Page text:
Michael Piper is an Assistant Professor of urban design and architecture and director of the Master of Urban Design program at the University of Toronto. His research and teaching focus on the relationship between design, equity, and political-economic contexts with particular attention on the social and formal transformation of North American suburbs. He is a co-founder and director of tuf lab, a research group that brings together urban design and urban planning faculty at the U of T to explore wicked (tough) problems of contemporary urbanization. The group’s research contributes analysis of built form to social, political, and economic knowledge about cities. Piper is also a founding partner of dub studios, a design studio with offices in Toronto and Los Angeles where he manages urban design projects. Current projects and coursework focus on imagining more just and equitable housing scenarios for North American single-family suburbs and cultural spaces of citizens underrepresented in mainstream design and planning.
Piper is coordinating ReHousing, a research project about transforming single-family homes into multi-family housing. This research builds on related work in the exhibition Housing Multitudes: Reimagining the Landscapes of Suburbia. Coursework related to this topic include: Building Typologies of the Missing Middle, a graduate course offered in collaboration with the School of Cities, and ReBuilding the Yellowbelt (ARC200), an undergraduate drawing and representation studio for which 200 students redraw and reimagine single-family-type neighbourhoods across Toronto. In aggregate, these projects seek to counter patterns of segregation and exclusion that have been typical of the production of North American suburban regions.
Cultural research and service include Engage-Design-Build, an outreach/access program that Piper co-coordinates in partnership with the Toronto District School Board. The program connects with underrepresented youth to develop design, art, and construction projects about and within their communities. In collaboration with members of tuf lab, he also studies and learns from immigrant and racialized communities who have appropriated and recreated many North American suburbs.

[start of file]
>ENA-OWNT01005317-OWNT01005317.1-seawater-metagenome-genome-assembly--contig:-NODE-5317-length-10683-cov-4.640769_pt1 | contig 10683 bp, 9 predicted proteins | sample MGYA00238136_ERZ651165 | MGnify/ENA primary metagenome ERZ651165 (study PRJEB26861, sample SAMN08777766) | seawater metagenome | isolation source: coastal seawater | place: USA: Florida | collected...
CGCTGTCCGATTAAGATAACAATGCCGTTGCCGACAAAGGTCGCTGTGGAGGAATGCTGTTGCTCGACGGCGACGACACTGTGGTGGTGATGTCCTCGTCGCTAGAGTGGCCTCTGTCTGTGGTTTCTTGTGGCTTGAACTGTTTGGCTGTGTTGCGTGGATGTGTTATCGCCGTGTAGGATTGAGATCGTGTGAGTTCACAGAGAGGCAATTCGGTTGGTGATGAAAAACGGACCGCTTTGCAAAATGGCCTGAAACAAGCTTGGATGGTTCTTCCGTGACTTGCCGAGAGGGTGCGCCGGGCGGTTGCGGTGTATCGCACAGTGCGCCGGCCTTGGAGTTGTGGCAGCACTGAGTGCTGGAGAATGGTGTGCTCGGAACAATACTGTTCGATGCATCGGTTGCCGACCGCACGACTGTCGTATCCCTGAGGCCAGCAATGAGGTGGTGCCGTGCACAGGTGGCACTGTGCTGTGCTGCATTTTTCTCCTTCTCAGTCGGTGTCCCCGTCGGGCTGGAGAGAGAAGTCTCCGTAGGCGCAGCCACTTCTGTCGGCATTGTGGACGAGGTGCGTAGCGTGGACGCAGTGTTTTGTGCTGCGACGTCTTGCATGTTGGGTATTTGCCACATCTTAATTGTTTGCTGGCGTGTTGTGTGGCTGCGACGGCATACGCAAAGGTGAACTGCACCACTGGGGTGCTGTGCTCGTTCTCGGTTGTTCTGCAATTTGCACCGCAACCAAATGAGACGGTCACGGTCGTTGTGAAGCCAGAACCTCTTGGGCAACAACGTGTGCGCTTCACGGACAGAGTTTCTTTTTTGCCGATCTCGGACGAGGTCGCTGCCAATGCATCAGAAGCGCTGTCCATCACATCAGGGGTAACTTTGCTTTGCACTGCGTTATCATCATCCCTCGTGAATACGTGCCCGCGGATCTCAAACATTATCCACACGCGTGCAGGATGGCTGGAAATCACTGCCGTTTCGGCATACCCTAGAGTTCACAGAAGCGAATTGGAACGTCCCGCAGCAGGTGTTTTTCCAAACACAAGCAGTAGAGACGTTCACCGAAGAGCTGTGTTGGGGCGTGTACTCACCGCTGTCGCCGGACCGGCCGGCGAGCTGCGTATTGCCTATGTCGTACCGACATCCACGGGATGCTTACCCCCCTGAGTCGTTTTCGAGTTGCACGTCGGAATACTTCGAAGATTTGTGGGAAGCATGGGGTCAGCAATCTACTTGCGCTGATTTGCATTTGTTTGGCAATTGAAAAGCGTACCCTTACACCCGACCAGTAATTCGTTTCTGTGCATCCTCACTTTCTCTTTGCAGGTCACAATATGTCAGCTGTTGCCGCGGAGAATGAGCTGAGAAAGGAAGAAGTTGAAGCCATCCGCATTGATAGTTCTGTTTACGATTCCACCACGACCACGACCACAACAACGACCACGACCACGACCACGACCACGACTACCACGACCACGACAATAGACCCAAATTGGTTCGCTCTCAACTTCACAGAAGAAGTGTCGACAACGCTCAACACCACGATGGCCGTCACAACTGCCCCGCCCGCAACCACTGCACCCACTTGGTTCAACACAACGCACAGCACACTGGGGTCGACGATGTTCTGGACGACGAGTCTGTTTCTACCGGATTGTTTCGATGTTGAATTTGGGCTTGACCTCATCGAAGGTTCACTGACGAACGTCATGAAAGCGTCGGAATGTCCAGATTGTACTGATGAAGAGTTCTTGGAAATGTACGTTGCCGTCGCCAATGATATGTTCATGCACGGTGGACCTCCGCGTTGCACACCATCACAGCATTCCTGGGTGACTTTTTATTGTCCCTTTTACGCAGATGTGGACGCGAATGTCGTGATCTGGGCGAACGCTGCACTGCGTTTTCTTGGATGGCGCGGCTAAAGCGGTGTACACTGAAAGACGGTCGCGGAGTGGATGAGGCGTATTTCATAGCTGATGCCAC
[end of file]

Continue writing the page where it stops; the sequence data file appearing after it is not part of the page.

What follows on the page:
His writing has been published in Threshold, Scapegoat, Monu and 306090, and he currently has an essay under review for the Journal of the American Planning Association (JAPA). His design and analytical work has been exhibited at the Seoul Biennale and the Rotterdam Biennale. He was awarded a SSHRC connection grant in 2015, and the Lefevre Fellowship at Ohio State University in 2011.
Piper’s design practice and research explores pragmatic alternatives to existing urban planning policy and real estate practices with the aim of producing civic urban form and space. Dub studios has been invited to prepare planning studies / design proposals for different public entities. The firm was commissioned by New York City’s Department of Transportation to design and build modular street games for the NYC Plaza Program (2016). Dub was also invited to submit a design proposal for the Middle City Passages workshop, on behalf of Metrolinx, the regional transit authority in Toronto (2015). Additionally, it was one of four firms invited to submit designs for the Parking Plus Design Challenge, sponsored by the Long Island Index, and completed on behalf of the Mayor’s office for the suburban town of Patchouge (2014). This more recent work builds on ideas explored in several related design competitions and commissions. As principal of Dub studios, Piper was the project manager and lead designer for two large scale urban design commissions for the centre of downtown Durham, NC (2005-2010). The two projects consisted of eight blocks over 10 acres and a total floor area of 900,000 square feet.